I've read an article which says that "Mao Li" in cantonese means "fool" in English.

What is the mandarin equivalent of "Mao Li"?

MandarinTools does not seem to return any useful results for Cantonese look up of "Mao Li".


It is one of the obscene language in Hong Kong. It can be write as 茂利/茂李 (mau6 lei2 in cantonese, Màolì in mandarin), sounds like an English word "mullion" In Cantonese, we use the word to describe a man standing still like a pillar, later use to describe stupid person.

Reference from https://hk.knowledge.yahoo.com/question/question?qid=7008062100602, I did a simple translation on the important parts

是由20世紀初,英國人在香港教中國人建築而來。 當時英式建築有好多大型窗戶和陽台,例如港督府, 這些窗戶和陽台的主要支柱,英文叫mullion。 當時的mullion全部都是使用很粗大的木柱,但只有立著的才叫mullion, 橫的叫transom。當時香港人又不懂英文,聽見那些洋人指著一大根木桿猛叫[mullion] 漸漸就學著叫[茂利],意思是一根根木棍或木柱, 就像傻愣愣站著的人,後來變成用來形容一些愚鈍之人。

| improve this answer | |
  • If "mao li" is actually in mandarin, why doesn't the term show up on Nciku nciku.com/search/all/pinyin/maoli ? – Pacerier Apr 14 '14 at 5:18
  • Sorry for late reply, have been hospitalized for whole week... As a Hong Kong Citizen who speaks Cantonese everyday, I can say that 茂利 is not a daily used word, and normally obscene language will not be put in dictionary in China or Hong Kong – IspeakCantonese Apr 23 '14 at 14:34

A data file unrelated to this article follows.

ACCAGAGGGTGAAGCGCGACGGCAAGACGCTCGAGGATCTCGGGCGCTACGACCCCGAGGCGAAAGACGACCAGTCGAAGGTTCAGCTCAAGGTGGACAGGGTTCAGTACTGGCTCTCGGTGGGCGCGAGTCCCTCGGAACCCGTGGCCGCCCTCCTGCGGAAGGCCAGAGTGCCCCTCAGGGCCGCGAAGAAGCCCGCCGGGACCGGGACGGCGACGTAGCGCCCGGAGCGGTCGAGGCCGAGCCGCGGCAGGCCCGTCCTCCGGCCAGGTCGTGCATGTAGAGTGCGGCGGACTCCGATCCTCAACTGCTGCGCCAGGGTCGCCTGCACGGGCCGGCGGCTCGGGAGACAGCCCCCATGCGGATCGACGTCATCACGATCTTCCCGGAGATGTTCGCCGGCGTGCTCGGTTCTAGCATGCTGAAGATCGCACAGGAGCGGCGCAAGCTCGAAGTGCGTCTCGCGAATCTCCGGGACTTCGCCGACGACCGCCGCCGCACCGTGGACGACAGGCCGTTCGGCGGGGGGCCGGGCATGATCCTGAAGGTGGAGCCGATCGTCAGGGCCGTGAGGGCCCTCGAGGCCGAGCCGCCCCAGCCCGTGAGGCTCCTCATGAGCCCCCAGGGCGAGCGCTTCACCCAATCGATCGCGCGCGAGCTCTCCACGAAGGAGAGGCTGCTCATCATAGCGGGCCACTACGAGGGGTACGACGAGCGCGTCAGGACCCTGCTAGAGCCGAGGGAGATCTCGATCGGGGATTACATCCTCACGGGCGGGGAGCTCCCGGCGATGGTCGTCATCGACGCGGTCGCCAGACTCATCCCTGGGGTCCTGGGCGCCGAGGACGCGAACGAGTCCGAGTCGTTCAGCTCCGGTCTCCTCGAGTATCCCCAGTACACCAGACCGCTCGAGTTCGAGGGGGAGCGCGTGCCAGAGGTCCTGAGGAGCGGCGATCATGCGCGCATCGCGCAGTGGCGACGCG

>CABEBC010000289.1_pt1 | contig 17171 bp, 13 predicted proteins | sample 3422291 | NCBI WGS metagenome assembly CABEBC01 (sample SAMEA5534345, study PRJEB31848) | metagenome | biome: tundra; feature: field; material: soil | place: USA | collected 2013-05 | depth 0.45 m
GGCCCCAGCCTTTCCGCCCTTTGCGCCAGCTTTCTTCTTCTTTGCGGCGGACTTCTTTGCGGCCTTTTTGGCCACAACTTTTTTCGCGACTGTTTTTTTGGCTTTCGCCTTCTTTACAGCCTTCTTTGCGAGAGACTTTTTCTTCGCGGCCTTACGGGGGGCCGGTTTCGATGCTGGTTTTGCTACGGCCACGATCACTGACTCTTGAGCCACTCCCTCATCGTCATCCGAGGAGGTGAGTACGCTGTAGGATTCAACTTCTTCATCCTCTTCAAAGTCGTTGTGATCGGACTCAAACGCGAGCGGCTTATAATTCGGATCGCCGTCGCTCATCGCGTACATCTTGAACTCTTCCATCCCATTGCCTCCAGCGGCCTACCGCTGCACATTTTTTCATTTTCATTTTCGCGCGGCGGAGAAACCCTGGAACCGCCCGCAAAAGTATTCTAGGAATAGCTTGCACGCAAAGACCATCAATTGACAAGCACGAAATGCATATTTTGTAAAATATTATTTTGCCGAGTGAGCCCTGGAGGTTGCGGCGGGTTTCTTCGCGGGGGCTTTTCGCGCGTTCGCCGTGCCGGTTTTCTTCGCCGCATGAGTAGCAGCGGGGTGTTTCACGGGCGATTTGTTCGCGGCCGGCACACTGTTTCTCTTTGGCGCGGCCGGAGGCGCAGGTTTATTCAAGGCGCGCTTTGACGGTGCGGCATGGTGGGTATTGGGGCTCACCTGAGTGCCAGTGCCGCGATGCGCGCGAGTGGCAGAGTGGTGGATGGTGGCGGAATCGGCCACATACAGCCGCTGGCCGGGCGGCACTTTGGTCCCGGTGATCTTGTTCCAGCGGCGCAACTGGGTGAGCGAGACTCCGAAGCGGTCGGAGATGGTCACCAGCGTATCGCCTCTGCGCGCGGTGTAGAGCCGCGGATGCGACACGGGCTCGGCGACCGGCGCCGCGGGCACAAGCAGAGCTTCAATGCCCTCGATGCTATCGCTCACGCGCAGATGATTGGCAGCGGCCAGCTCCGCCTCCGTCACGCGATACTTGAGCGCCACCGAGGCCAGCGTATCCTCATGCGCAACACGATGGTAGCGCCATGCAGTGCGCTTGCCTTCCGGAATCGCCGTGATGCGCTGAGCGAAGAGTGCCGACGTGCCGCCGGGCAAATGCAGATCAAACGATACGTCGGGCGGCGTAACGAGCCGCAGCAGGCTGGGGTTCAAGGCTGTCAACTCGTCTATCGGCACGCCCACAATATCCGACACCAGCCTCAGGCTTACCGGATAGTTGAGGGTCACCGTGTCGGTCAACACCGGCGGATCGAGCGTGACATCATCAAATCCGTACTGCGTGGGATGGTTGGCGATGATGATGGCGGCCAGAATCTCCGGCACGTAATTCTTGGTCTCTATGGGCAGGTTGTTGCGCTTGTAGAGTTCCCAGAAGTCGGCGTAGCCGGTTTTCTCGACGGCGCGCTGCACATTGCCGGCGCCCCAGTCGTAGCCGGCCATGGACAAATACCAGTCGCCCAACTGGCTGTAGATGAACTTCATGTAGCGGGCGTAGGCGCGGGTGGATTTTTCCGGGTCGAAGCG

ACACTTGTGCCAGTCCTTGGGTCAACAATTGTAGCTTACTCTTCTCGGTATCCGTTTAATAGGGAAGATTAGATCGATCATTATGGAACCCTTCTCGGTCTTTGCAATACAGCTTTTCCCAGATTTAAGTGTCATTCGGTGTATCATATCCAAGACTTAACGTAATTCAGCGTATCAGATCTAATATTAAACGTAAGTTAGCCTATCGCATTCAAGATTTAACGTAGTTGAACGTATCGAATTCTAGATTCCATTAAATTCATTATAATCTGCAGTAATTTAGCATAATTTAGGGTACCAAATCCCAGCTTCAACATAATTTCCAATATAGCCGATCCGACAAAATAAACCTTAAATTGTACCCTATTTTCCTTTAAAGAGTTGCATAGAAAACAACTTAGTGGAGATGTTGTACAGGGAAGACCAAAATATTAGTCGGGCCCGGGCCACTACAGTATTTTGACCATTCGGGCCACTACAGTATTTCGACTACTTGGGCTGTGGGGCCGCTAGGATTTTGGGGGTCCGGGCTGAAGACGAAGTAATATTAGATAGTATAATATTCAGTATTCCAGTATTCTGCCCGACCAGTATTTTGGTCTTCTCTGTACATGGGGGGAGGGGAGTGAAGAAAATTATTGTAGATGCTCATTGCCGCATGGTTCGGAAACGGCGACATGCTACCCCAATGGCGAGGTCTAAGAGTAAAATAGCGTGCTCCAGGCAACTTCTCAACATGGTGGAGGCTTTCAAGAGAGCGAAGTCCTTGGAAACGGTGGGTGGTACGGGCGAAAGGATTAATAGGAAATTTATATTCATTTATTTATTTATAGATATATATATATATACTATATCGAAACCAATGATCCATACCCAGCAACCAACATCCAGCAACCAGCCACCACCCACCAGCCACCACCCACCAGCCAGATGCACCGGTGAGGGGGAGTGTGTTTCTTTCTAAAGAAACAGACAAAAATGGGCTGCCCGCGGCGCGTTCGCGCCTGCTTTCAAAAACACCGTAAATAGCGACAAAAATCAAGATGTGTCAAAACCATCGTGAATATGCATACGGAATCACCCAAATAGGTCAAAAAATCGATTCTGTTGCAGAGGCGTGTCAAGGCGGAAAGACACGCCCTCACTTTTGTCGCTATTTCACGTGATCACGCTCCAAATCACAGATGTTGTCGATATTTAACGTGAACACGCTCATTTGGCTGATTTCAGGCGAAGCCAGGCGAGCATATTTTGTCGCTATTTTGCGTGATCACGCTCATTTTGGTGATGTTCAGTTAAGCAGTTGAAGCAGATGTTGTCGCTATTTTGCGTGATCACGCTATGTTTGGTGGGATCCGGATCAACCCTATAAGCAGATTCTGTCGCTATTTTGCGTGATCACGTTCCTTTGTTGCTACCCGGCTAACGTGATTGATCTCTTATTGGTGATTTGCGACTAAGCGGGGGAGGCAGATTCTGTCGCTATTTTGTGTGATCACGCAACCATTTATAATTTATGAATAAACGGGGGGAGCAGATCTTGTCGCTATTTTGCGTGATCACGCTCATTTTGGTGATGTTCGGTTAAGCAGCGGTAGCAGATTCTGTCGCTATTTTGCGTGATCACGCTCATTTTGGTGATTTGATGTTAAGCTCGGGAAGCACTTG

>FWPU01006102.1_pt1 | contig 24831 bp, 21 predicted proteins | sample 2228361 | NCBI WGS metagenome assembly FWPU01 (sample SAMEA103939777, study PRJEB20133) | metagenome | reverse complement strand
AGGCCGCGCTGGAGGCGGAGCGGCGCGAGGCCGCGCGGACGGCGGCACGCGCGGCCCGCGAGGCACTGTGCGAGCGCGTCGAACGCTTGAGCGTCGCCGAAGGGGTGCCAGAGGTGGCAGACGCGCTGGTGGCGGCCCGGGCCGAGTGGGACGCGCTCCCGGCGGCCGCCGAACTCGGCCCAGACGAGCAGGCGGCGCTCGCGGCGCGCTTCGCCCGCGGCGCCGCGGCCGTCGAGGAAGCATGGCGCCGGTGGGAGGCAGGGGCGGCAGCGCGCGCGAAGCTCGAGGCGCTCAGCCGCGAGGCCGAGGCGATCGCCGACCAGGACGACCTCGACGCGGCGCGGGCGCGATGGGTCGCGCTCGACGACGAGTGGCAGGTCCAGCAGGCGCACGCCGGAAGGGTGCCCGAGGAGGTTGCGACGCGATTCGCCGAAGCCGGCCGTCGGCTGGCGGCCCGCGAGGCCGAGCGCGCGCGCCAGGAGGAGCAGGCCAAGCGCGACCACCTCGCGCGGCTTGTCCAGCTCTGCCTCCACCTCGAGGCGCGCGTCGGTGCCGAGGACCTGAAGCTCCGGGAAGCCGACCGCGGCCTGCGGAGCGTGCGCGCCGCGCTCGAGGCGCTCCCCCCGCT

• Wow China censors even hit the dictionaries? – Pacerier Apr 24 '14 at 10:52
  • I don't know if there are censors or not, but 茂利 or other obscene language is in spoken Cantonese, not for written, it is not common to found spoken words in dictionary. some common phrases and words in spoken language like 咗, 嚟, 嘅 cannot be found in printed dictionary too. (Cantonese is quite different in spoken and written) – IspeakCantonese Apr 24 '14 at 12:09

You're probably referring to 無厘頭 (mou4 lei4 tau4), which in Cantonese refers to something illogical or nonsensical and gave its name to a genre of surrealistic comedy.

| improve this answer | |

@Newman's answer about its origin should be right. "Mao Li" has the meanings of "fool" and/or "stupid person".

And it also means "jerk", "bitch" and/or "son of bitch". In my opinion these meanings are used more often. When two people (Cantonese speakers) are quarreling with each other, one may say "你条茂李!", meaning "you son of bitch!"

"Mao Li" is used in Cantonese context. No one uses it in Mandarin context, though you can write it down as "茂李" and pronounce it in Mandarin.

Mandarin equivalent of "Mao Li" can be "傻逼"(fool) or "贱人"(jerk, bitch, son of bitch). Attention! These are dirty words! Everyone should not use them in formal (or informal) occasions.

| improve this answer | |

Your Answer

By clicking “Post Your Answer”, you agree to our terms of service, privacy policy and cookie policy

Not the answer you're looking for? Browse other questions tagged or ask your own question.